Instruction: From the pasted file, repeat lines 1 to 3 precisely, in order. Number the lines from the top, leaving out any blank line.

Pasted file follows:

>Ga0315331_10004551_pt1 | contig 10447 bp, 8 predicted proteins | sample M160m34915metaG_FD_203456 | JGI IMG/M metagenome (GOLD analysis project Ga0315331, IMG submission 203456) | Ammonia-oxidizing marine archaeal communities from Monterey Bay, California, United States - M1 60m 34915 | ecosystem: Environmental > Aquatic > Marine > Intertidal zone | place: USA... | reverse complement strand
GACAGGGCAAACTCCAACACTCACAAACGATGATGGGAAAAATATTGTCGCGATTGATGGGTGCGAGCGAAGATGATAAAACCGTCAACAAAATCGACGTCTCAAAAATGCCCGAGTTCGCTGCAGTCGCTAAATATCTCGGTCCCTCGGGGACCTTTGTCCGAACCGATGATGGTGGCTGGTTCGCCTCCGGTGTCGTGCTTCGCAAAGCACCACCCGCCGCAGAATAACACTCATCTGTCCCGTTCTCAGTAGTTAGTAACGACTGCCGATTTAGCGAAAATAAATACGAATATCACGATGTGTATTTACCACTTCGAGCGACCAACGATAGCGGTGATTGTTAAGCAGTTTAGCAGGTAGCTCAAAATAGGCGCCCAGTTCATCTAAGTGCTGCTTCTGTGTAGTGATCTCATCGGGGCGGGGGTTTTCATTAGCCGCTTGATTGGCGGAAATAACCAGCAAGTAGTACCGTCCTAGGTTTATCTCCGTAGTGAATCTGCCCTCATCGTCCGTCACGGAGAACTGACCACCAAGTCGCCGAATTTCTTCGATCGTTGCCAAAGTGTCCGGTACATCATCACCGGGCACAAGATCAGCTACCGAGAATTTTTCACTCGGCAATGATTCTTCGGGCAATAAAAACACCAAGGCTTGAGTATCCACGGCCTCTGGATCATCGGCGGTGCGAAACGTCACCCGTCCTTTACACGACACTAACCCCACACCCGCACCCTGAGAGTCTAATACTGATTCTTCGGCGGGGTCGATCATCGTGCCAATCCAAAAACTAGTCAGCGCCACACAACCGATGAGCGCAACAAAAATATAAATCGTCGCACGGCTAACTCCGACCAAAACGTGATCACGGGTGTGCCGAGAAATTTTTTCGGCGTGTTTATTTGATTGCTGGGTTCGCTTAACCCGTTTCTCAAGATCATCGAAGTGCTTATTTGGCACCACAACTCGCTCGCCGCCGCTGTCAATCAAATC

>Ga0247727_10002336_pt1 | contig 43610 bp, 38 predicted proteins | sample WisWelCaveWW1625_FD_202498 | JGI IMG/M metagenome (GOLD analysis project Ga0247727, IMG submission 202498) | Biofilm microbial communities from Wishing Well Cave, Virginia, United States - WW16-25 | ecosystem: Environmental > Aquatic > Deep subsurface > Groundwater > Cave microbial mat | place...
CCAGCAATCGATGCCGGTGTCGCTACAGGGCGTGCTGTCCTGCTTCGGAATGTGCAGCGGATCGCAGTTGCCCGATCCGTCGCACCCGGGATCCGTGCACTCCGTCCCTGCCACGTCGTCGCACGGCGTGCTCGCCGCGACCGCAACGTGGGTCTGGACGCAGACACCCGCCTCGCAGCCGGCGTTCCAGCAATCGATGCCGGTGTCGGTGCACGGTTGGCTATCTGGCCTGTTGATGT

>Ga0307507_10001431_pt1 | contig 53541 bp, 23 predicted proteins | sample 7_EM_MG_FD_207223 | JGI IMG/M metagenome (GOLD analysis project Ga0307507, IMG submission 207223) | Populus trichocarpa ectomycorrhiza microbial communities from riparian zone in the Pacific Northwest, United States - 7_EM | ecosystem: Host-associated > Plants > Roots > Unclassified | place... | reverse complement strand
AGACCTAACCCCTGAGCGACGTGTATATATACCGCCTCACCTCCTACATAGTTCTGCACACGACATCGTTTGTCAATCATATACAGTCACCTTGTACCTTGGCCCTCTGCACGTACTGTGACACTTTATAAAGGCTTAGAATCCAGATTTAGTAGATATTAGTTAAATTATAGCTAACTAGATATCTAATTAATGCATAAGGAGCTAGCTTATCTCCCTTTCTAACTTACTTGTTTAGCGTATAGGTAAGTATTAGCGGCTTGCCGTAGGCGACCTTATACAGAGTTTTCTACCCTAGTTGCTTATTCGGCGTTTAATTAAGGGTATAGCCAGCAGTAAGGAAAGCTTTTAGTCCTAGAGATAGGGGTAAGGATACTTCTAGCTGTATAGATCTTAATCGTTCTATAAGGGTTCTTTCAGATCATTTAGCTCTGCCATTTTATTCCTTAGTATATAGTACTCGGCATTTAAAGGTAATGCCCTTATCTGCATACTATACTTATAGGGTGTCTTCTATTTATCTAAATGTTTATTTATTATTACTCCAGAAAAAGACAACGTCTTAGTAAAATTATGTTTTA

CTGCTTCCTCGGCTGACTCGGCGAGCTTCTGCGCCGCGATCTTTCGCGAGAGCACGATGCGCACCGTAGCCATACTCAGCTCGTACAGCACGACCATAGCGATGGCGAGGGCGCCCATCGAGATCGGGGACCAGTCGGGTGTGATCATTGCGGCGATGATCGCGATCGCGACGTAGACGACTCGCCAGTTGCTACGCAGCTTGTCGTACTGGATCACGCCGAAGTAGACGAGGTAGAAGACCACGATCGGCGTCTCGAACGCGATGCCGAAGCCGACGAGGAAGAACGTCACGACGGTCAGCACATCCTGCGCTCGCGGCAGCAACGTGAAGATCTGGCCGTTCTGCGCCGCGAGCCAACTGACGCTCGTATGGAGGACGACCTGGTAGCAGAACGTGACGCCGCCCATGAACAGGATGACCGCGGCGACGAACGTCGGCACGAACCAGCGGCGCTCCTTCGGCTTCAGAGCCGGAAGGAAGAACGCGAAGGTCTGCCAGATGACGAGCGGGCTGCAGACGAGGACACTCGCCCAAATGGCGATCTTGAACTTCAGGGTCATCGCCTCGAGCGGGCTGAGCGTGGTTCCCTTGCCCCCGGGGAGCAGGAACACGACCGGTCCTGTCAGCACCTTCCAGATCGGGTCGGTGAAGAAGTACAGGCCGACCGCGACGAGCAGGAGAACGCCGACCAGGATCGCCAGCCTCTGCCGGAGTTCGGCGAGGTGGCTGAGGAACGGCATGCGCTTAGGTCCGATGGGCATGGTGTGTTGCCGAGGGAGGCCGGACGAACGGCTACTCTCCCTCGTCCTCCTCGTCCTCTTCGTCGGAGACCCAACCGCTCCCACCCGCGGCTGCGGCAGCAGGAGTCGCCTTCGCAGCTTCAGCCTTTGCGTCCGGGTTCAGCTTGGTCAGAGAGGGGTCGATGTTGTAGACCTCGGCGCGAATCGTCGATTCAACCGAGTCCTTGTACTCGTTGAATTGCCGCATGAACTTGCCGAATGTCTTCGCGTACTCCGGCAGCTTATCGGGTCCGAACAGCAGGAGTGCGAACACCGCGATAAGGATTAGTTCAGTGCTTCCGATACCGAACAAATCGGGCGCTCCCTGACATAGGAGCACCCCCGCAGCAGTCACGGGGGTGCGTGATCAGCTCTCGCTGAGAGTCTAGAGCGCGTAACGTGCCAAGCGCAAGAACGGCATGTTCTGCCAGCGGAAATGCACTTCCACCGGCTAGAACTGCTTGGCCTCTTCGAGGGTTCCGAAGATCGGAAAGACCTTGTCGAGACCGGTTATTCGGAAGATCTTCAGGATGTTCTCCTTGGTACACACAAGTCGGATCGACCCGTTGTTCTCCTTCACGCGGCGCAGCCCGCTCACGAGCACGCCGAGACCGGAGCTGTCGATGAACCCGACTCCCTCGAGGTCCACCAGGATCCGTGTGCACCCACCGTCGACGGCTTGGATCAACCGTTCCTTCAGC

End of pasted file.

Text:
>Ga0315331_10004551_pt1 | contig 10447 bp, 8 predicted proteins | sample M160m34915metaG_FD_203456 | JGI IMG/M metagenome (GOLD analysis project Ga0315331, IMG submission 203456) | Ammonia-oxidizing marine archaeal communities from Monterey Bay, California, United States - M1 60m 34915 | ecosystem: Environmental > Aquatic > Marine > Intertidal zone | place: USA... | reverse complement strand
GACAGGGCAAACTCCAACACTCACAAACGATGATGGGAAAAATATTGTCGCGATTGATGGGTGCGAGCGAAGATGATAAAACCGTCAACAAAATCGACGTCTCAAAAATGCCCGAGTTCGCTGCAGTCGCTAAATATCTCGGTCCCTCGGGGACCTTTGTCCGAACCGATGATGGTGGCTGGTTCGCCTCCGGTGTCGTGCTTCGCAAAGCACCACCCGCCGCAGAATAACACTCATCTGTCCCGTTCTCAGTAGTTAGTAACGACTGCCGATTTAGCGAAAATAAATACGAATATCACGATGTGTATTTACCACTTCGAGCGACCAACGATAGCGGTGATTGTTAAGCAGTTTAGCAGGTAGCTCAAAATAGGCGCCCAGTTCATCTAAGTGCTGCTTCTGTGTAGTGATCTCATCGGGGCGGGGGTTTTCATTAGCCGCTTGATTGGCGGAAATAACCAGCAAGTAGTACCGTCCTAGGTTTATCTCCGTAGTGAATCTGCCCTCATCGTCCGTCACGGAGAACTGACCACCAAGTCGCCGAATTTCTTCGATCGTTGCCAAAGTGTCCGGTACATCATCACCGGGCACAAGATCAGCTACCGAGAATTTTTCACTCGGCAATGATTCTTCGGGCAATAAAAACACCAAGGCTTGAGTATCCACGGCCTCTGGATCATCGGCGGTGCGAAACGTCACCCGTCCTTTACACGACACTAACCCCACACCCGCACCCTGAGAGTCTAATACTGATTCTTCGGCGGGGTCGATCATCGTGCCAATCCAAAAACTAGTCAGCGCCACACAACCGATGAGCGCAACAAAAATATAAATCGTCGCACGGCTAACTCCGACCAAAACGTGATCACGGGTGTGCCGAGAAATTTTTTCGGCGTGTTTATTTGATTGCTGGGTTCGCTTAACCCGTTTCTCAAGATCATCGAAGTGCTTATTTGGCACCACAACTCGCTCGCCGCCGCTGTCAATCAAATC

>Ga0247727_10002336_pt1 | contig 43610 bp, 38 predicted proteins | sample WisWelCaveWW1625_FD_202498 | JGI IMG/M metagenome (GOLD analysis project Ga0247727, IMG submission 202498) | Biofilm microbial communities from Wishing Well Cave, Virginia, United States - WW16-25 | ecosystem: Environmental > Aquatic > Deep subsurface > Groundwater > Cave microbial mat | place...